With Plan A, Deb Caletti has written a story that conveys the power of choice. To develop this theme, Caletti creates sixteen-year-old Ivy Devries who lives in Paris, Texas, a place populated by conservative people with strict opinions. From a long line of fierce women, Ivy finds herself in a predicament: She’s pregnant. But how could that be when she hasn’t actually had sex? Although Ivy aligns herself with Thomas Hardy’s protagonist in Tess of the D’Urbervilles, “ruined forever. More of a problem than a person, already broken, her future sealed” (40), Ivy realizes she’s just a regular girl, who never imagined this would happenRead More →

Through his novel The Broke Hearts, Matt Mendez shares a story that spans generations and blurs genres. A sequel to Barely Missing Everything, the style of this follow-up is unique in that multiple stories are being conveyed within its pages. Told from various view points and with screen play scripts, flashbacks, and Lotería cards interwoven in the prose, The Broke Hearts illustrates how the past never leaves us and how “being a warrior is about doing the hard thing every time” (4). Mendez also shares insight about having hopes and dreams but how life gets in the way with moments of heart break. JD SanchezRead More →

With Phoenix Revived, Judy McCluney has written a story about the trials faced by two teens trying to make their way in the world.  Although told in a fairly straightforward, realistic fashion, McCluney does apply a richly developed allusion to the Egyptian myth of the phoenix while also setting the story in Arizona. Uprooted by her dad’s job in the Air Force, Sami has just moved from California to South Phoenix. More than anything, she wishes to fly away to a place of possibility where she hopes to work as a veterinarian. Unable to rely on her parents for monetary support to attend college, SamiRead More →

Kin: Rooted in Hope by Carole Boston Weatherford is a powerful textual tribute to “the ancestors who carried us through” accented by scratchboard-like illustrations by Jeffery Boston Weatherford. In this verse novel, the Weatherfords conjure the voices of their ancestors and speak to them and through them with their art. Seeking answers to key questions: “At what age is hope born, when does resistance first rise up, and when do dreams wither” (22-23), the mother/son pair tells a moving story of their family tree. Their goal is to give voice to their African-American ancestors who were “marginalized, muted, or muzzled” as they tilled fields intoRead More →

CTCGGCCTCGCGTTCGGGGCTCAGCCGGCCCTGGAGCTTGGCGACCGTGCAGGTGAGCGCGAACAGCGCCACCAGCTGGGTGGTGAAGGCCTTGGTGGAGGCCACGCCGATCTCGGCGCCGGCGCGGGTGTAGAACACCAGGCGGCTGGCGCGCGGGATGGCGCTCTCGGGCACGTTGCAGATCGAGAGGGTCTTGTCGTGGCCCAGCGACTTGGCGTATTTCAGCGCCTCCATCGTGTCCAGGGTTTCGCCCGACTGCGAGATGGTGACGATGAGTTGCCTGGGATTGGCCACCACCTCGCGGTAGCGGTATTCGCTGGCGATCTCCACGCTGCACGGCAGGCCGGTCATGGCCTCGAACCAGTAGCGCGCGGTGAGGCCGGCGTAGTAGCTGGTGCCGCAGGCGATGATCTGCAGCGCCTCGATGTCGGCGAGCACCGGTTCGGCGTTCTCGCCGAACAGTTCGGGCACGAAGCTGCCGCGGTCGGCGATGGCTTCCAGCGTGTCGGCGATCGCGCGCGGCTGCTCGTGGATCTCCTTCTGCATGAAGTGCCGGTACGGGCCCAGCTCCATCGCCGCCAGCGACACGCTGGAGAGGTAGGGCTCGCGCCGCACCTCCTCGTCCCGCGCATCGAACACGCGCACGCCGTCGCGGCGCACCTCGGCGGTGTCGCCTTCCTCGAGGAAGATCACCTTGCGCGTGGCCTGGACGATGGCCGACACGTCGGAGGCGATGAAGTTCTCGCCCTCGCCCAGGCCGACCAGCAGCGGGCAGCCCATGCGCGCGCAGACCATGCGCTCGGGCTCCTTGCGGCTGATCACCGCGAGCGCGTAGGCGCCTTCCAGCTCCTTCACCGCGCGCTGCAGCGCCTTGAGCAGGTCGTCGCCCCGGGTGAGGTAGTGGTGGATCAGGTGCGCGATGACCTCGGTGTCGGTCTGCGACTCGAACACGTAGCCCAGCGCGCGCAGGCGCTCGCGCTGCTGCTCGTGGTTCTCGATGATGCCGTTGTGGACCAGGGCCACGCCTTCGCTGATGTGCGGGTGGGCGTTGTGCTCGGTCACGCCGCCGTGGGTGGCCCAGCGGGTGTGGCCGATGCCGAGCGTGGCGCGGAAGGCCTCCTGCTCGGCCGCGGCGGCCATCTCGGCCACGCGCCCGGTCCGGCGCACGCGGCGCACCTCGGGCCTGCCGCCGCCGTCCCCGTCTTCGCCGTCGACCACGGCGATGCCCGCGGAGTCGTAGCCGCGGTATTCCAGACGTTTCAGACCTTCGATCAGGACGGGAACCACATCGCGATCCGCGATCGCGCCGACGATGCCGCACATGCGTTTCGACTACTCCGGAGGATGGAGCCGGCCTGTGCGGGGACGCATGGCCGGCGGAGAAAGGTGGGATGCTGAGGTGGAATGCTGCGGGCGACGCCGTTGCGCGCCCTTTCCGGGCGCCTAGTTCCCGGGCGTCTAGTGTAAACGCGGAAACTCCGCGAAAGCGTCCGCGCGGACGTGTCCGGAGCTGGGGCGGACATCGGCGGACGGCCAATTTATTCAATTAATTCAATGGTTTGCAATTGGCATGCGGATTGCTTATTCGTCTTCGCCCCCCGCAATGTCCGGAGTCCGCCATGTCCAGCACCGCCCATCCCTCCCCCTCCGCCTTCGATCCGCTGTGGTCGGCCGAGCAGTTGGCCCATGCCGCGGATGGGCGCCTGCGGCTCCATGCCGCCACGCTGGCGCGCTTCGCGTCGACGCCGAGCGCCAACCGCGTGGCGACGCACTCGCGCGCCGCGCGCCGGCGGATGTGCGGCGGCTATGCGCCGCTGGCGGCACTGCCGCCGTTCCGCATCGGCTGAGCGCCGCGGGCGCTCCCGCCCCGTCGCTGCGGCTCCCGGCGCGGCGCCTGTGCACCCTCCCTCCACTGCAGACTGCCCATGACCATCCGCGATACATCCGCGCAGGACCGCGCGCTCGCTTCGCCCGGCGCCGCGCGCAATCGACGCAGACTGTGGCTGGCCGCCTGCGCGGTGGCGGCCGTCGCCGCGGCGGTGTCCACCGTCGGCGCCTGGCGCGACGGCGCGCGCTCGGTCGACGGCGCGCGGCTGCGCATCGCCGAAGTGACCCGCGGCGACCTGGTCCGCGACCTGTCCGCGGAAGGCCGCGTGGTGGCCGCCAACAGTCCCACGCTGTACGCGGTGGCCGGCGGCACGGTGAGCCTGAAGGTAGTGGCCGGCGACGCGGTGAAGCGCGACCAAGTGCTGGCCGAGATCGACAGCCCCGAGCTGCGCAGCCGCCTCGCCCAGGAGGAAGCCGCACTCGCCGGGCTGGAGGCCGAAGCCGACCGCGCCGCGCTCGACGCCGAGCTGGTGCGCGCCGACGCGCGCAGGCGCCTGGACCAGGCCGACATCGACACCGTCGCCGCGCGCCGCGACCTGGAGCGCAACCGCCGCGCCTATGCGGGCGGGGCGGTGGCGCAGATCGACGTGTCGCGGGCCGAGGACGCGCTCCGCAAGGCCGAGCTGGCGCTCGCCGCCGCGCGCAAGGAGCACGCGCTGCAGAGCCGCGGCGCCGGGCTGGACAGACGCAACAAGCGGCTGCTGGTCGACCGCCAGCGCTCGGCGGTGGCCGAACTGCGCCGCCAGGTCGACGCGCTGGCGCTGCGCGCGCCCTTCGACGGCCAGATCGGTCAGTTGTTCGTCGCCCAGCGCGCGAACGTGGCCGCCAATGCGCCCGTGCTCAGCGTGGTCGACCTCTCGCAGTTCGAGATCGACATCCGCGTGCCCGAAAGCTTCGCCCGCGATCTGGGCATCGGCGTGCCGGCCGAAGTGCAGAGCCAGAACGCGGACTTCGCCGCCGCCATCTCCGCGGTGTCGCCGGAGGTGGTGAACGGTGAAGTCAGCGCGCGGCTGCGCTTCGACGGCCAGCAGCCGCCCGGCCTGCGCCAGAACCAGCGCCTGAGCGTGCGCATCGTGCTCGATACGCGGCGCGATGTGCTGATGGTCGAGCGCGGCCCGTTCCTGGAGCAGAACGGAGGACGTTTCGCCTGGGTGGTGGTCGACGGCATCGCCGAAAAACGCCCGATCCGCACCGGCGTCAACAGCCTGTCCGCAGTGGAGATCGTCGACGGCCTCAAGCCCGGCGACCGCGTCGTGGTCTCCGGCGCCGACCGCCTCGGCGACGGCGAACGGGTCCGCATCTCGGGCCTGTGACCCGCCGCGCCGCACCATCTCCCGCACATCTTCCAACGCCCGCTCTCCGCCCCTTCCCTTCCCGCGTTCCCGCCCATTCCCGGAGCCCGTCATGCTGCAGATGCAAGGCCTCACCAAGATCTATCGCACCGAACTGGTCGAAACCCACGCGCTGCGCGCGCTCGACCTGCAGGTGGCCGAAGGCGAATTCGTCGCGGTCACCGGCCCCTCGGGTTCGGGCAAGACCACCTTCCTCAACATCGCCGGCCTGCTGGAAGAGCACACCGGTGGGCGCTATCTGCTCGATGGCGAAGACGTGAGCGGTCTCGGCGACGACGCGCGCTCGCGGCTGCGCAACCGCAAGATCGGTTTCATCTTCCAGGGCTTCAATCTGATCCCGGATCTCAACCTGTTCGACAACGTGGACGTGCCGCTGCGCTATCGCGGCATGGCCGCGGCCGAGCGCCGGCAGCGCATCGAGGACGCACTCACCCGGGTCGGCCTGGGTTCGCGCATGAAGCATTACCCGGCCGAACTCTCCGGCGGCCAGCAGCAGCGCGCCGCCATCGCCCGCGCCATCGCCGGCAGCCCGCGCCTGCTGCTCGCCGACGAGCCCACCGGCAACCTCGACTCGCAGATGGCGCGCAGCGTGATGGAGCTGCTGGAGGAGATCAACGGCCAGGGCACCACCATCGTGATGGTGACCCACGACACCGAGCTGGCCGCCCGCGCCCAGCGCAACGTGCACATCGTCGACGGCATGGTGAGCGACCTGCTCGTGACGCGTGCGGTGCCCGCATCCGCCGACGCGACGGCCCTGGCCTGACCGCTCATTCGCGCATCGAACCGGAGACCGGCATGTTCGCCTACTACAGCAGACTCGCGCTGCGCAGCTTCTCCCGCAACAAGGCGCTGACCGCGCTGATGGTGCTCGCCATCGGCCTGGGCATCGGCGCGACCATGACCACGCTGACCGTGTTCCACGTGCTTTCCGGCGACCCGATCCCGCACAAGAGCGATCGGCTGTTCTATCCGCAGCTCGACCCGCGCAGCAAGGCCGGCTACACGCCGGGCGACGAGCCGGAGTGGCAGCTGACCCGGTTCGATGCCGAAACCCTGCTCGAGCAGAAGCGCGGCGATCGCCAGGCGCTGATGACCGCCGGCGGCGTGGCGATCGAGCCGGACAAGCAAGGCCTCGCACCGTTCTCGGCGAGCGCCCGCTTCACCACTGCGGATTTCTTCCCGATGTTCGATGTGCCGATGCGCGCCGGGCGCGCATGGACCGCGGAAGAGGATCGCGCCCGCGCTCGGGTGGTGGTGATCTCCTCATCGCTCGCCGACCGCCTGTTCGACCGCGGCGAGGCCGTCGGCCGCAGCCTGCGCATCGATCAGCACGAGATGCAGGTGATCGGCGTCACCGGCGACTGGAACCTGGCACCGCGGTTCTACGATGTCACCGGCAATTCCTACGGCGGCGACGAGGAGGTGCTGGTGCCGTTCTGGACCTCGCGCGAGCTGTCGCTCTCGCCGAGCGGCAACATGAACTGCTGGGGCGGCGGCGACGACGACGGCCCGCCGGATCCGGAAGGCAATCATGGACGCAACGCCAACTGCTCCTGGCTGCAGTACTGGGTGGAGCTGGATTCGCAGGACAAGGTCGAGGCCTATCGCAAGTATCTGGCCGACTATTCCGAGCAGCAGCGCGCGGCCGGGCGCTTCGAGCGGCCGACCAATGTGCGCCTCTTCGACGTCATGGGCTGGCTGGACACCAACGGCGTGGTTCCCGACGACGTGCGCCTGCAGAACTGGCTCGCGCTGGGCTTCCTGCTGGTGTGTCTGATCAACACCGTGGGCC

Although Forty Words for Love by Aisha Saeed is certainly a story about love, the plot runs much deeper to embrace other topics, as well. Topics like immigration, socioeconomic status, truth, and following one’s dreams also find a place in these pages. Saeed shares multiple morals as the story of Raf and Yas unfolds. When the story opens, readers learn briefly of Raf’s trek from Golub and about a sacred tree that allows or denies passage from one world to another. People from Raf’s world have a golden leaf birthmark that pulses and warms in warning if a person has moved beyond the perimeter ofRead More →

Although Finding Jupiter by Kelis Rowe is a romance novel, it is also about coping with loss, the effects of blame, and the importance of hope. Set in Tennessee, Rowe’s novel features two teens: Ray Evans and Orion Roberson. With her found poetry, Ray turns words into art. Entertained by romance, but not captivated by its drama, Ray spends her spare time on volleyball, classes, and art. Someone who likes creating beautiful things, Ray is also an artist on roller skates. After seeing the effect that love has had on her mother, Ray is afraid to love because of the risk of loss. She findsRead More →

Tired of watching life from the sidelines, Baylee Kunkel wonders who she would be if she weren’t wearing the body of a fat girl. Although Baylee projects a confident version of herself, she is wildly insecure, judging herself and holding on to negative feelings about her body image. When it comes to the way she looks and the way she presents herself to the world, Baylee lives by a strict fashion code: She does not tuck her shirt into her pants and she does not knowingly accessorize with something that will accentuate her adipose tissue. Yearning to be seen, to be wanted, and to beRead More →

Basketball defines Barclay Elliot. As captain of the Chitwood High School basketball team in Georgia, Barclay dreams of eventually putting his talent to the test at a big-city D1 school with his best friend Zack Ito. The protagonist in Time Out by Sean Hayes, Todd Milliner, and Carlyn Greenwald, Barclay believes that a team is a family who shares everything and supports one another; it is a place where talent, strength, and fortitude mix to hold one another up, no matter the burden. However, when his biggest fan and the father figure in his life, his grandpa Scratch dies before seeing the Wildcats win anotherRead More →

With I Am Not Alone, Francisco X. Stork has penned a powerful and poignant story. His protagonist Alberto Bocel is an undocumented Mexican in the United States working in order to send money back to Ticul, Mexico, for his mother’s medical bills. Alberto endures symptoms of a mental condition that leaves him oscillating between a cloud of forgetfulness or battling the voice in his head. As a result, he feels broken. When Alberto is accused of murdering Mrs. Macpherson, he wonders if he is capable of such cruelty. Did the voice in his head—whom he has named Captain America—use his hands to commit murder? AtRead More →